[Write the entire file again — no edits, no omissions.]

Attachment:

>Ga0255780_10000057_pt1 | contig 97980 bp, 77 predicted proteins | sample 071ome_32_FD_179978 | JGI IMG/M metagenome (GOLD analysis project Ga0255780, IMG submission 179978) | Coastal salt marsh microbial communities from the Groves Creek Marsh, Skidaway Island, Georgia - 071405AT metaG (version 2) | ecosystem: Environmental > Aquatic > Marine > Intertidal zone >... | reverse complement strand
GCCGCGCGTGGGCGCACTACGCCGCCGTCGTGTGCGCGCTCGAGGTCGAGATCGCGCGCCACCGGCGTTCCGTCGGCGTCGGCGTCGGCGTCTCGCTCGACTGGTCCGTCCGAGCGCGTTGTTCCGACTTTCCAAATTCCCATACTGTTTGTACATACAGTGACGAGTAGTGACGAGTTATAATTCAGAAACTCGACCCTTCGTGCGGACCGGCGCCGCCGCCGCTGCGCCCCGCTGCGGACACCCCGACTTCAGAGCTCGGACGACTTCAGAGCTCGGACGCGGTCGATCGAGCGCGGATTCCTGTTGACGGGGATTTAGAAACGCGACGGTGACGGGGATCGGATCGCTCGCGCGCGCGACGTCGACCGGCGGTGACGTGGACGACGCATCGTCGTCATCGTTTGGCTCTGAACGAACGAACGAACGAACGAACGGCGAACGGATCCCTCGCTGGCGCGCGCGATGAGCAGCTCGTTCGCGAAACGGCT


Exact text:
>Ga0255780_10000057_pt1 | contig 97980 bp, 77 predicted proteins | sample 071ome_32_FD_179978 | JGI IMG/M metagenome (GOLD analysis project Ga0255780, IMG submission 179978) | Coastal salt marsh microbial communities from the Groves Creek Marsh, Skidaway Island, Georgia - 071405AT metaG (version 2) | ecosystem: Environmental > Aquatic > Marine > Intertidal zone >... | reverse complement strand
GCCGCGCGTGGGCGCACTACGCCGCCGTCGTGTGCGCGCTCGAGGTCGAGATCGCGCGCCACCGGCGTTCCGTCGGCGTCGGCGTCGGCGTCTCGCTCGACTGGTCCGTCCGAGCGCGTTGTTCCGACTTTCCAAATTCCCATACTGTTTGTACATACAGTGACGAGTAGTGACGAGTTATAATTCAGAAACTCGACCCTTCGTGCGGACCGGCGCCGCCGCCGCTGCGCCCCGCTGCGGACACCCCGACTTCAGAGCTCGGACGACTTCAGAGCTCGGACGCGGTCGATCGAGCGCGGATTCCTGTTGACGGGGATTTAGAAACGCGACGGTGACGGGGATCGGATCGCTCGCGCGCGCGACGTCGACCGGCGGTGACGTGGACGACGCATCGTCGTCATCGTTTGGCTCTGAACGAACGAACGAACGAACGAACGGCGAACGGATCCCTCGCTGGCGCGCGCGATGAGCAGCTCGTTCGCGAAACGGCT